Pushing through the pain, to reap the benefits
Businesses looking to digitally transform their organisation, can look forward to a number of advantages. However, the process comes with its own host of challenges. Older brick and mortar type establishments have more obstacles to overcome, than startups who are born as a digital enterprise. Despite the challenges, the benefits are significant enough for companies to venture on a journey of transformation.
During Microsoft’s announcement of the findings of it’s recent digital transformation study, EITN had the opportunity to speak to Nando’s Chickenland Malaysia Sdn Bhd’s IT Director, Andre Chan. Nando’s is a food and beverage (F&B) company, famous for it’s Peri Peri roast chicken, that operates over 70 outlets in Malaysia and 11 in Singapore. It started on its digital transformation journey a little over 18 months ago and one of its first initiatives was to get a realtime picture of its daily sales performance.
“Very few F&Bs are cloud based F&Bs – where the servers are in the cloud. When the servers are in the cloud, getting data is easy. In a legacy business, the servers are in almost every outlet. Only way to get back data is during what we call end of day tasks. The data is sent to us and only then do we know what the total sales is, ” said Chan.
“Prior to the [digital transformation] journey, knowledge about how the business performed comes one day late. So we only know how we performed today, tomorrow. In many organisations that is how it is. But a company that has moved digitally can tell you what the sales are now, even though we are still using legacy systems,” he added.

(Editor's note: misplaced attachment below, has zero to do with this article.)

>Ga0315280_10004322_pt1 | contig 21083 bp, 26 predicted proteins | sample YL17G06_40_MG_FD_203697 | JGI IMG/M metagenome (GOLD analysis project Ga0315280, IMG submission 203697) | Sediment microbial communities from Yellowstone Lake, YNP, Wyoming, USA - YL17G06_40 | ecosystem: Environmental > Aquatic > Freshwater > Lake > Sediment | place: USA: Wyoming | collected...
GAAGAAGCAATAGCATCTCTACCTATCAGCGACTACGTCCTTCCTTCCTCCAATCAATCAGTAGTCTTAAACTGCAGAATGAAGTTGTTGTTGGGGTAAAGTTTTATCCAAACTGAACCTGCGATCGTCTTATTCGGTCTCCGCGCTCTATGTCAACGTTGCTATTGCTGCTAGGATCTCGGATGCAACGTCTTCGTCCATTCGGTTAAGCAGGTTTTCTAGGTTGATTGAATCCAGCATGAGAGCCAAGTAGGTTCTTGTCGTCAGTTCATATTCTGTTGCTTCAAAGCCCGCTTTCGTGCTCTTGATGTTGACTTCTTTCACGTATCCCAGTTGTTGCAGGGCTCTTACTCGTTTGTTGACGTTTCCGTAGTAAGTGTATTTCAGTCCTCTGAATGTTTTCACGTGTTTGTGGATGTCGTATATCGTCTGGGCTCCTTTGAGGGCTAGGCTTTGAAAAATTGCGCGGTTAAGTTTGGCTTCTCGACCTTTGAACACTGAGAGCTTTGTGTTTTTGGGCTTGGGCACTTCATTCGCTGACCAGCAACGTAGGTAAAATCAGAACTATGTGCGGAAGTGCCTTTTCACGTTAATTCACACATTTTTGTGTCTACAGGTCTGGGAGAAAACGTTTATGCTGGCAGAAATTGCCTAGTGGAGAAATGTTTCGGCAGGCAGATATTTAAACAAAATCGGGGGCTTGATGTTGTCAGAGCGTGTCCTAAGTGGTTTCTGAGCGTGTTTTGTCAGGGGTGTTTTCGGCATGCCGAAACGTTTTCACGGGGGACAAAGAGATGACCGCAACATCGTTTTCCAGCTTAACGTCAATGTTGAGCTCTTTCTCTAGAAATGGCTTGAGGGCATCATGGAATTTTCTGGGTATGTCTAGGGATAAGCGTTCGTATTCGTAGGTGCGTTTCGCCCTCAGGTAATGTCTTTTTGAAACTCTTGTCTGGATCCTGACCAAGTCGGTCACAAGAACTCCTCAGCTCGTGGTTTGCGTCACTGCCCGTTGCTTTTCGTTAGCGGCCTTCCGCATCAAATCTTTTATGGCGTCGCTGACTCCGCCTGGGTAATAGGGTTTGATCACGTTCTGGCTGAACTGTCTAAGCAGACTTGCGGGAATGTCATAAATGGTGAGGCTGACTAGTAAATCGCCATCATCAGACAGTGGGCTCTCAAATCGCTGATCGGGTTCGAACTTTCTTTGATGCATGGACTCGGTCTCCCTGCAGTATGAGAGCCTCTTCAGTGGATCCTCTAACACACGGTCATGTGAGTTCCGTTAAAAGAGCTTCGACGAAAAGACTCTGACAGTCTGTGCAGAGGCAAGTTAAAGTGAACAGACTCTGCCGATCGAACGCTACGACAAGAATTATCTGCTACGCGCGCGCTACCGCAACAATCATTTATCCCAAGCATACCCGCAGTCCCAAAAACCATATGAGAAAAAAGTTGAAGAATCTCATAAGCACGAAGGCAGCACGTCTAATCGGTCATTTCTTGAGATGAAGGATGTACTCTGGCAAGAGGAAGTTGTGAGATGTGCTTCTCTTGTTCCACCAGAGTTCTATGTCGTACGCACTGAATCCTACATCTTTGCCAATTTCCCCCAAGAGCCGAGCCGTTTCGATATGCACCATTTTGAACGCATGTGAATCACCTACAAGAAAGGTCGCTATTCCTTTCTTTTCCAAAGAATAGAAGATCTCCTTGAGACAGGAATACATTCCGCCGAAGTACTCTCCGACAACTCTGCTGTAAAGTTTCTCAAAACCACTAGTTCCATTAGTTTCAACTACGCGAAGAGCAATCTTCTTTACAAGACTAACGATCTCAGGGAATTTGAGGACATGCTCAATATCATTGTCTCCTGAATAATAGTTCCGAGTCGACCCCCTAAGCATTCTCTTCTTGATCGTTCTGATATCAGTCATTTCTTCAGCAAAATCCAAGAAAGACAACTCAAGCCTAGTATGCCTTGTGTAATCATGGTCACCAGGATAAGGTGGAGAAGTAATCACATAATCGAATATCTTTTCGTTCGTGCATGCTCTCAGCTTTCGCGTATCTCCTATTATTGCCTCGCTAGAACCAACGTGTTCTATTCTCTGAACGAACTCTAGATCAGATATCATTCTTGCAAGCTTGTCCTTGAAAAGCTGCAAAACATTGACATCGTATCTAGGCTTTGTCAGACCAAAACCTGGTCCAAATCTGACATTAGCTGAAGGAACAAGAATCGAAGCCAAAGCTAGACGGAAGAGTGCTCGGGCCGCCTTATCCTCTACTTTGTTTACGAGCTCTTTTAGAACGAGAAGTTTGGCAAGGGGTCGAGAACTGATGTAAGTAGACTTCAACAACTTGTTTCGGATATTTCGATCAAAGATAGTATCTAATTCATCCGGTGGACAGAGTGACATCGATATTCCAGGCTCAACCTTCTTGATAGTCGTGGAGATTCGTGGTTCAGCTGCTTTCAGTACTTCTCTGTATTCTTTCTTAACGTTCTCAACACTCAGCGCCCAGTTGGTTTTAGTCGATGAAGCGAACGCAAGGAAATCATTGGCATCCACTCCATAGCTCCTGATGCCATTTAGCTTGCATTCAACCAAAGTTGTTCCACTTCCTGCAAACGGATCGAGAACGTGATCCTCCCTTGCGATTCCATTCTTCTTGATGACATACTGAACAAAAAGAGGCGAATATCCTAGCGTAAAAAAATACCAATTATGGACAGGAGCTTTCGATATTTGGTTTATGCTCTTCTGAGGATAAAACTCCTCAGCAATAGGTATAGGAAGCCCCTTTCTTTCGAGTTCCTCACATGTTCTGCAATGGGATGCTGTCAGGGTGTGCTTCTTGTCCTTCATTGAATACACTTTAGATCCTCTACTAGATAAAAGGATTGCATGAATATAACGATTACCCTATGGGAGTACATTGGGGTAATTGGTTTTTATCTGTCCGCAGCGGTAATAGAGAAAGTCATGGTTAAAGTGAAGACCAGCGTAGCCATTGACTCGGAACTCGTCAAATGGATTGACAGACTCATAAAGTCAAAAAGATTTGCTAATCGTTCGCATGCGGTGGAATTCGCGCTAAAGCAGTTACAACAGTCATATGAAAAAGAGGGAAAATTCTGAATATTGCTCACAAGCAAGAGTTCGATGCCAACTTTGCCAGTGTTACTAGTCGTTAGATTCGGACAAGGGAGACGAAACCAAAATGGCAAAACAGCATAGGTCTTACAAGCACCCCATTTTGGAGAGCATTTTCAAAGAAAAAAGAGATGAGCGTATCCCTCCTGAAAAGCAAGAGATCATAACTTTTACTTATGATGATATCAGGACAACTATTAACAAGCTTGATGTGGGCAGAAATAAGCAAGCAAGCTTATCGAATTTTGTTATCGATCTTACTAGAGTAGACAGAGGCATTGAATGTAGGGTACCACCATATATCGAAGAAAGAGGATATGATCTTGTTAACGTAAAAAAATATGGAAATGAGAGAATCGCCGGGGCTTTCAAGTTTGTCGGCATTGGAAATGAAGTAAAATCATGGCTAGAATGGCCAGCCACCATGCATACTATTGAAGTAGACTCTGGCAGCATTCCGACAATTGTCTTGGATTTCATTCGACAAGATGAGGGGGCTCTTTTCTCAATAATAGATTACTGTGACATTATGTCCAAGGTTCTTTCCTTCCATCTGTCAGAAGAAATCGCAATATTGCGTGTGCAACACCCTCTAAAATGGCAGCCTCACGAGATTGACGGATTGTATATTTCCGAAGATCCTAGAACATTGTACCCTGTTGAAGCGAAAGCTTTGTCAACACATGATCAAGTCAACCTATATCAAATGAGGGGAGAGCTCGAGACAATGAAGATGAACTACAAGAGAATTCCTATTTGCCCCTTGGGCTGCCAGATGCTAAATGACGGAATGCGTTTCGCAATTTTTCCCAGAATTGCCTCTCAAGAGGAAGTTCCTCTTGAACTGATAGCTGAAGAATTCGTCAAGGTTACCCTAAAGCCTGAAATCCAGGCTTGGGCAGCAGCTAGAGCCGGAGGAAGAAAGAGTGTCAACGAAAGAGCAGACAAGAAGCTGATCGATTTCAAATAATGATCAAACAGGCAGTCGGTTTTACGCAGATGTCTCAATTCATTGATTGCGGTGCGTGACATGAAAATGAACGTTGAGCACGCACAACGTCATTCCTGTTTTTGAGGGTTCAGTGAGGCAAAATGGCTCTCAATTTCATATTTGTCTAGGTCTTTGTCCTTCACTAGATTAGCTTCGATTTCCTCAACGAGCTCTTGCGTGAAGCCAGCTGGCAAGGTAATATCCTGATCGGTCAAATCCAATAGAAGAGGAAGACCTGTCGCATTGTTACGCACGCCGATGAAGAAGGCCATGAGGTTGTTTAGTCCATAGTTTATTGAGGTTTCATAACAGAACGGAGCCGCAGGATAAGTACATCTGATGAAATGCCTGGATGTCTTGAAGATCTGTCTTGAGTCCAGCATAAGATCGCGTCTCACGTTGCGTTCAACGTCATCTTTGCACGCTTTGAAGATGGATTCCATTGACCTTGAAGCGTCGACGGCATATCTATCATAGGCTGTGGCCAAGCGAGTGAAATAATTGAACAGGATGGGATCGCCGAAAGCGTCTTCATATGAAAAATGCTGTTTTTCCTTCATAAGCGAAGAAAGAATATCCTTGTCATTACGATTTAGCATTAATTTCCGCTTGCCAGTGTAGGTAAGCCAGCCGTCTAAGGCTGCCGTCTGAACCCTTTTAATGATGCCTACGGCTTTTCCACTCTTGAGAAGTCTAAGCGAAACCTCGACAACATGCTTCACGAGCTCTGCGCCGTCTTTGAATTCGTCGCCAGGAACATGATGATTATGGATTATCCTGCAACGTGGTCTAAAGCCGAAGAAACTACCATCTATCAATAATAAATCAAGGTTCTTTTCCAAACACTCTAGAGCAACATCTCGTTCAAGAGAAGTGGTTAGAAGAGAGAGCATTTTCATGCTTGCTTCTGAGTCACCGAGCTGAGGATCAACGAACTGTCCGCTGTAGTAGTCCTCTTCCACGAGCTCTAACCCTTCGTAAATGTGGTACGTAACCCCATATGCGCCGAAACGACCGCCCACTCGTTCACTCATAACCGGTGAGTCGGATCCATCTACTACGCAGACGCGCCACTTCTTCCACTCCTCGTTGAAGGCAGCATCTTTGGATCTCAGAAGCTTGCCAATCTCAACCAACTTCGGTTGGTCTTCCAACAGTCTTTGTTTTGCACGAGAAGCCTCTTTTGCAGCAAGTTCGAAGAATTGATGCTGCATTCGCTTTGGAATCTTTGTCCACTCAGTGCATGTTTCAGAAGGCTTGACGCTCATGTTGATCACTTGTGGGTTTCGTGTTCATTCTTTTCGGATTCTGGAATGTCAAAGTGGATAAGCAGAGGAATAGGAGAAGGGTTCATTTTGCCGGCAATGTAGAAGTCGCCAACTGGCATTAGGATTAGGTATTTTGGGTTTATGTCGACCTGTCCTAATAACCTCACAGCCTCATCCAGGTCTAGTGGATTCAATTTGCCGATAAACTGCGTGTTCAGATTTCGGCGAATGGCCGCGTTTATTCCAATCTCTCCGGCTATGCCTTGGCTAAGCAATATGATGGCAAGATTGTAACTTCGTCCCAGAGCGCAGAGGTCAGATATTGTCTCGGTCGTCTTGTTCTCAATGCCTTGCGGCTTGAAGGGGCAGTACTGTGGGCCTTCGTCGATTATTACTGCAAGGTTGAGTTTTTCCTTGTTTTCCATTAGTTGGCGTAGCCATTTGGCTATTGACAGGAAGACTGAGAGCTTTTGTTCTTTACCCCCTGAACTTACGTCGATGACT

Nando’s worked with Microsoft to take the data from their legacy system and make it available in realtime. The data from the restaurants are pushed into the cloud and once there, it becomes available for their data crunchers to work with.
And what is the benefit of this? “The benefit of knowing your sales now, is knowing what actions should be taken. We are a company that sells chicken. Knowing the number of chickens that’s available for sale is important. Going to a Nando’s restaurant and not being able to order peri peri chicken… that is so wrong,” pointed out Chan.
Knowing the status of sales in real time, allows Nando’s outlet managers and the area or central managers to take the necessary action throughout the day.
Realtime sales data is only one aspect of Nando’s digital transformation journey. There is also work being done in HR, finance and its supply chain. “It’s an ecosystem [transformation],” explained Chan, where everything is inter-related.
Digital transformation has made things easier for Nandos’ employees as well as its suppliers as the company has also set about digitally transforming these partners. It doesn’t mean anything that Nando’s can do EDI, when its suppliers do not accept EDI, said Chan.
This statement illustrates a key finding in Microsoft Asia’s Digital Transformation Study. The study showed that Malaysian business leaders were prioritising their digital transformation strategies in 4 areas – empowering employees, engaging customers, optimizing operations and transforming with new products, services or business models. The Microsoft Asia Digital Transformation Study surveyed 1,494 business leaders from Asia, including 113 from Malaysia. All respondents were pre-qualified as being involved in shaping their organisations’ digital strategy and were from organisations with over 250 employees or above.
Michal Golebiewski, Chief Marketing & Operations Officer, Microsoft Malaysia said “The Microsoft Asia Digital Transformation Study has shown that business leaders have started to act on the need for digital transformation to address the challenges and opportunities within their organisations. We have learnt that organisations that do not evolve fast enough will be less competitive or even obsolete as they face disruptions in every industry.”
“It was interesting to learn that 88% of business leaders felt that new data insights would lead to new revenue streams. And yet, it is a concern to see that while there is widespread acknowledgement of the need to transform, they are doing so incrementally,” he added.